Due to the obesity epidemic, Omega-3 and Omega-6 fatty acids have gotten a lot of attention in relation to weight gain. Because of this, Omega-3 fatty acids have a good connotation and Omega-6 have a bad one. The takeaway on this point is not to eliminate all Omega-6 completely from the diet, but to get closer to a 1:1 ratio of consuming Omega-3 to Omega-6. Obesity has been linked to the increase of this ratio in typical diets to almost 20:1 in favor of Omega 6. While these are both still healthy fats, be mindful of your ratio of consumption (2).

In summary, as long as we don’t over consume fats, certain fats are not only beneficial but also essential to our bodies. These essential fats are those rich in Omega-3 and Omega-6 fatty acids because we cannot produce them in our bodies they must be obtained from our diet. While essential fats are imperative, saturated and trans fats should be avoided as much as possible, as these are considered unhealthy fats.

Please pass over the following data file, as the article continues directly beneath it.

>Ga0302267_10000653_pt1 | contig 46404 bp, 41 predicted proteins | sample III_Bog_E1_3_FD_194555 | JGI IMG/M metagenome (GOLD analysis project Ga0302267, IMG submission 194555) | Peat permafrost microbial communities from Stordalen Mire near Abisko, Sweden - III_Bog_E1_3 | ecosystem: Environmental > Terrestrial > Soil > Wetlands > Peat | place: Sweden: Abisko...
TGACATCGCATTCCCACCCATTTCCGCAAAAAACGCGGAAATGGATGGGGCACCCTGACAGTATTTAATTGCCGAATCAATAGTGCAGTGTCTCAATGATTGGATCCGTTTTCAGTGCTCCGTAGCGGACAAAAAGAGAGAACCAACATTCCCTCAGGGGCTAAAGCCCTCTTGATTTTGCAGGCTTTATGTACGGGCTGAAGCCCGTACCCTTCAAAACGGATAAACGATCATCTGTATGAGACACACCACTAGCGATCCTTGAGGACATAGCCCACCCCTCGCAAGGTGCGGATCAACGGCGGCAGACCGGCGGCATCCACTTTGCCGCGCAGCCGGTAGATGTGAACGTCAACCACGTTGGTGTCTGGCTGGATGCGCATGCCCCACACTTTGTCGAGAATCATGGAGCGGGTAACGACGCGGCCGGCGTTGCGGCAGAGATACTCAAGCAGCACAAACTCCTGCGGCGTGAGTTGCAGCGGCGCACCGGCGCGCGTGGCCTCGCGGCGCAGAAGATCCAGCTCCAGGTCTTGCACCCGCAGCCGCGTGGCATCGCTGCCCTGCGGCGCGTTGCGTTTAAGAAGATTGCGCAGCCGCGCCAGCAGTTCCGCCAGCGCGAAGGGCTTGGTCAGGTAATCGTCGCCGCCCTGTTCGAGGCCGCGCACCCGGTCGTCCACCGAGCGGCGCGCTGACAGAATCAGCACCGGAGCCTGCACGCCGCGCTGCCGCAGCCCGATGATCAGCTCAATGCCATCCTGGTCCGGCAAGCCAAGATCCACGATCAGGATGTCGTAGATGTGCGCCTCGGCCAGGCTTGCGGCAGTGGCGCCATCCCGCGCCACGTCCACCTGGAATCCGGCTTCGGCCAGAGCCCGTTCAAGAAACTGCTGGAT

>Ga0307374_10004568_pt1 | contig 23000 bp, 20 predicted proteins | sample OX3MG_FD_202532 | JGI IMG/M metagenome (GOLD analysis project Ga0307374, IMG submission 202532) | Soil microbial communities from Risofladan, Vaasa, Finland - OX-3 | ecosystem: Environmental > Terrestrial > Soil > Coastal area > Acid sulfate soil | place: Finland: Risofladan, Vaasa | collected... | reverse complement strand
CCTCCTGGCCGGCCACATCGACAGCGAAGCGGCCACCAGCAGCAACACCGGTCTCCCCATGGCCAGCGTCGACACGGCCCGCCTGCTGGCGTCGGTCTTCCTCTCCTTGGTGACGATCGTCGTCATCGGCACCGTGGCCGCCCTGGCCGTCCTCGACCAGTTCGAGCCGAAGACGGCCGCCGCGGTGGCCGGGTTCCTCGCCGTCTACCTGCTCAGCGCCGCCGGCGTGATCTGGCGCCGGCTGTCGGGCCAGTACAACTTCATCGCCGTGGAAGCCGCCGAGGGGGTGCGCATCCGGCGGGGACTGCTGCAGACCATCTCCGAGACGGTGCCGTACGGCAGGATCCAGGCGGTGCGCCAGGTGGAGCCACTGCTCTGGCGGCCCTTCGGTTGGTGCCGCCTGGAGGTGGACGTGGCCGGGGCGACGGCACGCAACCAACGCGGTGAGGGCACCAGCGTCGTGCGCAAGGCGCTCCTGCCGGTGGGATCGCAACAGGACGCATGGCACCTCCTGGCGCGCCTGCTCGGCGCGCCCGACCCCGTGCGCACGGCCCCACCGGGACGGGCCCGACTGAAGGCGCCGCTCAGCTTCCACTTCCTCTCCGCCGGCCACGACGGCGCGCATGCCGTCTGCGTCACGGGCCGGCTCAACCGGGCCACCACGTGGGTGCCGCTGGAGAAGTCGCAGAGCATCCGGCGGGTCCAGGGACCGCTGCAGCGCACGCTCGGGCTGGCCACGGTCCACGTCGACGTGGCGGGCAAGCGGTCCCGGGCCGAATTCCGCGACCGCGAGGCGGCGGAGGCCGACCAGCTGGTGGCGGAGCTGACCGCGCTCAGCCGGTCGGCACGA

Fats Important In Immune Health

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A Breakdown of Important Fats

Omega-3 FA – polyunsaturated fatty acids that have immune benefits by acting as anti-inflammatories (3). They are found in fatty fish such as salmon and mackerel, as well as many nuts, seeds and oils like walnuts, flax seeds, chia seeds, olive oil and avocado oil. Some vegetables have them as well, such as brussel sprouts and basil.

Omega-6 FA– polyunsaturated fatty acids that help lower cholesterol and support healthy skin. They are found in many foods such as meats, seafood and vegetables. Meats: beef, lamb, ham, turkey, veal, chicken, liver. Seafood: shrimp, clams, scallops, tuna, Mackerel. Vegetables: spinach, sweet potatoes, kale, collards, string beans, broccoli.